I knew it wasn’ big t going to get rid of the actual sickness but so far as my mind has been concerned, it allowed me to mask the symptoms so I wouldn’ t have to actually experience the feeling to be sick.

Searching back, this was the form of resistance.

This shows up in other “unpleasant” situations within our lives like being at the beach on a beautiful day however the water is abnormally cold. You want to go in to take pleasure from the ocean but you don’ t wish to feel the cold.

So what do you do?

You go within but you do everything in your power to withstand experiencing the cold.

You slowly drop your body into the drinking water — bracing your shoulders as a way to shield your self from the dreaded frosty temperatures and to siphon some warmth.

Your teeth are chattering and you begin to shiver.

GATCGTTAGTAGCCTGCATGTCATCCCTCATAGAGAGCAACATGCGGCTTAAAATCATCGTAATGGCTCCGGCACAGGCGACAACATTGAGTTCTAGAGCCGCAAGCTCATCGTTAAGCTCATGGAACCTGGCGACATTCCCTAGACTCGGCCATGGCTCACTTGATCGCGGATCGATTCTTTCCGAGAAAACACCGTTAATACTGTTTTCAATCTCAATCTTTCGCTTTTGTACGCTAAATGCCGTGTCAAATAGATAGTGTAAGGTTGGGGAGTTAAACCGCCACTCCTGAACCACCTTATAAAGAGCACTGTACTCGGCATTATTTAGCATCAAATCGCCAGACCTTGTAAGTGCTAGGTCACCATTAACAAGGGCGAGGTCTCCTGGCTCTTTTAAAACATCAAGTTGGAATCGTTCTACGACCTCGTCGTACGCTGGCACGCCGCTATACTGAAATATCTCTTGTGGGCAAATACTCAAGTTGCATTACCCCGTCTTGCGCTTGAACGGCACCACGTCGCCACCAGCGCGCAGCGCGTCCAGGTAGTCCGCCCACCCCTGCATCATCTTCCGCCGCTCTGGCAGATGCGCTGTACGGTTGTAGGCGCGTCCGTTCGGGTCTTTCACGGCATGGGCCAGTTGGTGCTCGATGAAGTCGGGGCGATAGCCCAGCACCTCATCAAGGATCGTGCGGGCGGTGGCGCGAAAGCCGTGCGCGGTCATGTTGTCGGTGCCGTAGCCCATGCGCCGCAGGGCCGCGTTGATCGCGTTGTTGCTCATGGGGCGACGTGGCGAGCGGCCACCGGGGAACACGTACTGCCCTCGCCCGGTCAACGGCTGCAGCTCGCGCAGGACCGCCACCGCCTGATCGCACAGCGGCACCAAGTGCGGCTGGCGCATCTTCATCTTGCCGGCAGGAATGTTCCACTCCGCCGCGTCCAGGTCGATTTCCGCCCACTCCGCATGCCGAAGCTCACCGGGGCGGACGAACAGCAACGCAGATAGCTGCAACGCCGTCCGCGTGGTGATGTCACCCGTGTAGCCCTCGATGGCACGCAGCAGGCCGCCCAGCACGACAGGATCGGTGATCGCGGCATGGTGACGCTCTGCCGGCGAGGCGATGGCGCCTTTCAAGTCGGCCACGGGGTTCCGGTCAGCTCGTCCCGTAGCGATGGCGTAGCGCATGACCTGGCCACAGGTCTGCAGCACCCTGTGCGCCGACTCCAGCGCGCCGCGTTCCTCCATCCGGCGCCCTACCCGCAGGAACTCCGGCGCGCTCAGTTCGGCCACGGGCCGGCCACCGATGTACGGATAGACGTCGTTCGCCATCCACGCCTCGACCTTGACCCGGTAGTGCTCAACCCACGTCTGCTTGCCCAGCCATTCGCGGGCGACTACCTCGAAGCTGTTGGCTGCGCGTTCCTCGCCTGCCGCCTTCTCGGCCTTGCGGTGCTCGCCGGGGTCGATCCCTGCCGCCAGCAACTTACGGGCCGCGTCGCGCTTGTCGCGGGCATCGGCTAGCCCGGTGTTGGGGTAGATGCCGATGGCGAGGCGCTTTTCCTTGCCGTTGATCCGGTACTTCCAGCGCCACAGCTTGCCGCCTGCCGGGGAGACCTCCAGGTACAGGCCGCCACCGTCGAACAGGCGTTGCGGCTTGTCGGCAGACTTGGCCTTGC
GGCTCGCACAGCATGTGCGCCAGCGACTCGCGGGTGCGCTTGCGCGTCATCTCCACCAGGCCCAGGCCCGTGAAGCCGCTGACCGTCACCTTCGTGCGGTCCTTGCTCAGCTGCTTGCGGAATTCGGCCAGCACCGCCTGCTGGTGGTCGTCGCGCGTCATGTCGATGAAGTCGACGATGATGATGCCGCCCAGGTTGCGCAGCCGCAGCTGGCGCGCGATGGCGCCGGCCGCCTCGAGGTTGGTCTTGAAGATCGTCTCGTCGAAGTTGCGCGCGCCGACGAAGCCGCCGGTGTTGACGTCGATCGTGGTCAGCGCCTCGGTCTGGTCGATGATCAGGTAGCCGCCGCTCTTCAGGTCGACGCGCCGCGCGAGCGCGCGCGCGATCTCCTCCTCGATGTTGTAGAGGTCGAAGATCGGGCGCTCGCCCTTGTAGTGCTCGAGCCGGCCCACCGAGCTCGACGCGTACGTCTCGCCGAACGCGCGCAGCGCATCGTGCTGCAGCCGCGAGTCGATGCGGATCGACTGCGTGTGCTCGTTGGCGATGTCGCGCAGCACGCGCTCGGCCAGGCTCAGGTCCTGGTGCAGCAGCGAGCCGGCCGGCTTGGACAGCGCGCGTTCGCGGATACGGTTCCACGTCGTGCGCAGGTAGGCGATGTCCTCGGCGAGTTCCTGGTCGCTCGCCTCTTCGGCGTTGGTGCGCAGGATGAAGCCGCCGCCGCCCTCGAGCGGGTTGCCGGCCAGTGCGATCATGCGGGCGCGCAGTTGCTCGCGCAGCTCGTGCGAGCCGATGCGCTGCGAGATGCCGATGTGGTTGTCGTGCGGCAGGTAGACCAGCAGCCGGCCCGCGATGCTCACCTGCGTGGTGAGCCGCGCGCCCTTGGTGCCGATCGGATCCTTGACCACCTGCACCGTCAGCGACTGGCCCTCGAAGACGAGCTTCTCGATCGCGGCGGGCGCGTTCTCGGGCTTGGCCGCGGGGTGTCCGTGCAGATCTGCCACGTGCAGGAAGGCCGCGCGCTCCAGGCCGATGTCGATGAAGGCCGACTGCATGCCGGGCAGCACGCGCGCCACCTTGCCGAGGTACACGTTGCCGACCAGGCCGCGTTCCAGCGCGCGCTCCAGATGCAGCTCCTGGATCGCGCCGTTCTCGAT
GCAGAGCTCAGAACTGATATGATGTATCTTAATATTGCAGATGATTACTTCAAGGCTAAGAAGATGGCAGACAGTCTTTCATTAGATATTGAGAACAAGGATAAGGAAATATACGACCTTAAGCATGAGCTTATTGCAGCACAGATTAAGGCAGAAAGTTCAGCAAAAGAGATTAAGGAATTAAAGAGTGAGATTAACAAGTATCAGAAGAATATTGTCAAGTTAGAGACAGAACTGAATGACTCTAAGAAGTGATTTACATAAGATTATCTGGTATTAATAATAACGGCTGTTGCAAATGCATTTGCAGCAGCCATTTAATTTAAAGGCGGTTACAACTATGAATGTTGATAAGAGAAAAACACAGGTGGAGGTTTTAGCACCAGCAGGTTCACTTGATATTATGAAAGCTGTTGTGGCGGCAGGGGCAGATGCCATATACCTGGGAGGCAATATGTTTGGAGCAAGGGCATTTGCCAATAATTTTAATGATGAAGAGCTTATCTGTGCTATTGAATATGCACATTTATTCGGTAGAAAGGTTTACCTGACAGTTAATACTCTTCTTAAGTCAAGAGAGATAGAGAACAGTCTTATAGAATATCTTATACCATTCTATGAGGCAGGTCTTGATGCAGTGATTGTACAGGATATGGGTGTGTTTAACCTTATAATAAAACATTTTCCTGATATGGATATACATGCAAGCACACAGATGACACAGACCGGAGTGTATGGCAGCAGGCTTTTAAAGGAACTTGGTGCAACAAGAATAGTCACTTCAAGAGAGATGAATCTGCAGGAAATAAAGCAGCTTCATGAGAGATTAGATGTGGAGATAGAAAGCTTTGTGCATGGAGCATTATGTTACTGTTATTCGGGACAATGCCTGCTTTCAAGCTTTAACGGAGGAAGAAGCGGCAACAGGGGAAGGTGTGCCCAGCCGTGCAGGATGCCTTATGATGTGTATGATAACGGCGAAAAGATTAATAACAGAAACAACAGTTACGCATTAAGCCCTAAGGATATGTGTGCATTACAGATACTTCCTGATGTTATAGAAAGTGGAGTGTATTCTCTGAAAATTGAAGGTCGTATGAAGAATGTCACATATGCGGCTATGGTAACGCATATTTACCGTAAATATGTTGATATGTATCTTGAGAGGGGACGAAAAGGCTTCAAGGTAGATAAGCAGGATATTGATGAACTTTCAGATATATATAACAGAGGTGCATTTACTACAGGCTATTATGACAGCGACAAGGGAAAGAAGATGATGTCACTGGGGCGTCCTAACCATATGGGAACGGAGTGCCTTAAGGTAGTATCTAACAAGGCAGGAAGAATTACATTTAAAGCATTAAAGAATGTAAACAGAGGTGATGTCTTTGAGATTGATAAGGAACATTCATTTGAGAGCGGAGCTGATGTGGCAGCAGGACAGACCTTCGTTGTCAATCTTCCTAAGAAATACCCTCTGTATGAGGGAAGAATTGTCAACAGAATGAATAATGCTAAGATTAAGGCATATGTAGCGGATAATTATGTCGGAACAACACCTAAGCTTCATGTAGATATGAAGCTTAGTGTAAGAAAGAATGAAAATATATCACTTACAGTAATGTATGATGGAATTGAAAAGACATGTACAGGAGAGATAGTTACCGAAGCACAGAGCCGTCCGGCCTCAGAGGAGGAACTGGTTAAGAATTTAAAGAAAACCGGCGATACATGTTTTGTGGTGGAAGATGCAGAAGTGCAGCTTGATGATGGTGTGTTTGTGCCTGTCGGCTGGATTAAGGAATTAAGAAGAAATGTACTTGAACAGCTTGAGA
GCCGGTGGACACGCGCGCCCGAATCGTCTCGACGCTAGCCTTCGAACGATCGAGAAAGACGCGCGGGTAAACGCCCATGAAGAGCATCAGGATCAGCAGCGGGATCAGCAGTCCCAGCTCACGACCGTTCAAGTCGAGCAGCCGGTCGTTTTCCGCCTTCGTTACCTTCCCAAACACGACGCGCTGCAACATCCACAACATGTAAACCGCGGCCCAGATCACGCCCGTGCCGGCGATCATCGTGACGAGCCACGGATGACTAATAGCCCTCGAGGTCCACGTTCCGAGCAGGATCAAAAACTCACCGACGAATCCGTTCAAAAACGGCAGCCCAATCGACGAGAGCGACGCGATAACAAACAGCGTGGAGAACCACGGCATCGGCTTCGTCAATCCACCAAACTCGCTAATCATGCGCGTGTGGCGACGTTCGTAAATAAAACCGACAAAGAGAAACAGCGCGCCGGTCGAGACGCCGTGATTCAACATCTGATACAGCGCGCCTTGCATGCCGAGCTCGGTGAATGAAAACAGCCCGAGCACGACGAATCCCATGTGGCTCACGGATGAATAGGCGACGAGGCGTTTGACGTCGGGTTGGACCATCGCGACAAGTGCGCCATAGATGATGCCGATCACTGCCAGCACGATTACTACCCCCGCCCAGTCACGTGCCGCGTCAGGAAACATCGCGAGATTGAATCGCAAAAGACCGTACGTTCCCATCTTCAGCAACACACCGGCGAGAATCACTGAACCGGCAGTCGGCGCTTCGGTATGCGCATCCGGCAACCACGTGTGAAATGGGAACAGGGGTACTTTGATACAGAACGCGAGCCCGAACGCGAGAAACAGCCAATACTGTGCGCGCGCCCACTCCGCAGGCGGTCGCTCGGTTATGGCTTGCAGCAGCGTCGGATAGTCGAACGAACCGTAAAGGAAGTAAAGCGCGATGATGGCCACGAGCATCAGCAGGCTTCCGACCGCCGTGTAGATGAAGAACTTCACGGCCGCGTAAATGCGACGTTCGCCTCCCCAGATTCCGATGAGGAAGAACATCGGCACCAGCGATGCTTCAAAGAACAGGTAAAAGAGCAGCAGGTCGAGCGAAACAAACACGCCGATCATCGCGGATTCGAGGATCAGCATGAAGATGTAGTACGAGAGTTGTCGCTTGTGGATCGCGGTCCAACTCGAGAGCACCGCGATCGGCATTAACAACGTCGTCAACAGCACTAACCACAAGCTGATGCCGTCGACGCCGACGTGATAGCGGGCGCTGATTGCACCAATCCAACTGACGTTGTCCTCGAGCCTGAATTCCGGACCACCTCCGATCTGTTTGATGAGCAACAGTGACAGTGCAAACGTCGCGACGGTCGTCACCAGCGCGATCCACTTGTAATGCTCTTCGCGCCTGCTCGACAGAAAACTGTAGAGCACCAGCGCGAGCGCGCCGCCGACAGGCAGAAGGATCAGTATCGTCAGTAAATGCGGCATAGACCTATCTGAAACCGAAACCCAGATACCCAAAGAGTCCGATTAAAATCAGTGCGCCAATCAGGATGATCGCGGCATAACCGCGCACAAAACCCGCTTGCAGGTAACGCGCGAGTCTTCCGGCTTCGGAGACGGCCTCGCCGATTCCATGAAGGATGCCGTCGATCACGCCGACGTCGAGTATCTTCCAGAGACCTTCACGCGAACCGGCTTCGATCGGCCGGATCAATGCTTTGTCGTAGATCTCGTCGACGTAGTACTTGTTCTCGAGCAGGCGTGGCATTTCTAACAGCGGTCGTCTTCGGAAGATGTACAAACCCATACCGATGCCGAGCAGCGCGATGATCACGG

All of these responses from your body really are a by-product of your desire to not feel the cool.

You are resisting the discomfort caused by the coldness and therefore you are suffering through the experience .

And while you set the particular intention to have the experience of enjoying the ocean, you are resisting the full encounter and all the feelings that come along with it.

Mainly because to experience true coldness without the suffering (shivering, teeth chattering, etc . ), you have to pay attention to how the cold in fact feels.

You have to notice how the water feels on your skin… how the sensations of coldness feel throughout your body.

To truly know what coldness is similar to, you have to allow yourself to feel it.

So , back to our trainer Ronan’ ersus statement from earlier, that paying attention to pain removes the suffering.

Yes, this and discomfort in the freezing cold drinking water will still exist… but if we choose not to resist it simply by actually feeling this, we are no longer struggling.

Instead, the pain and discomfort just turn out to be an experience.

This is about deliberately stepping into some thing uncomfortable and unpleasant.

Leaning to the discomfort, breathing to the sensations, and getting your whole mind to the experience.

This particular mindset is at the heart of practices such as yoga and meditation.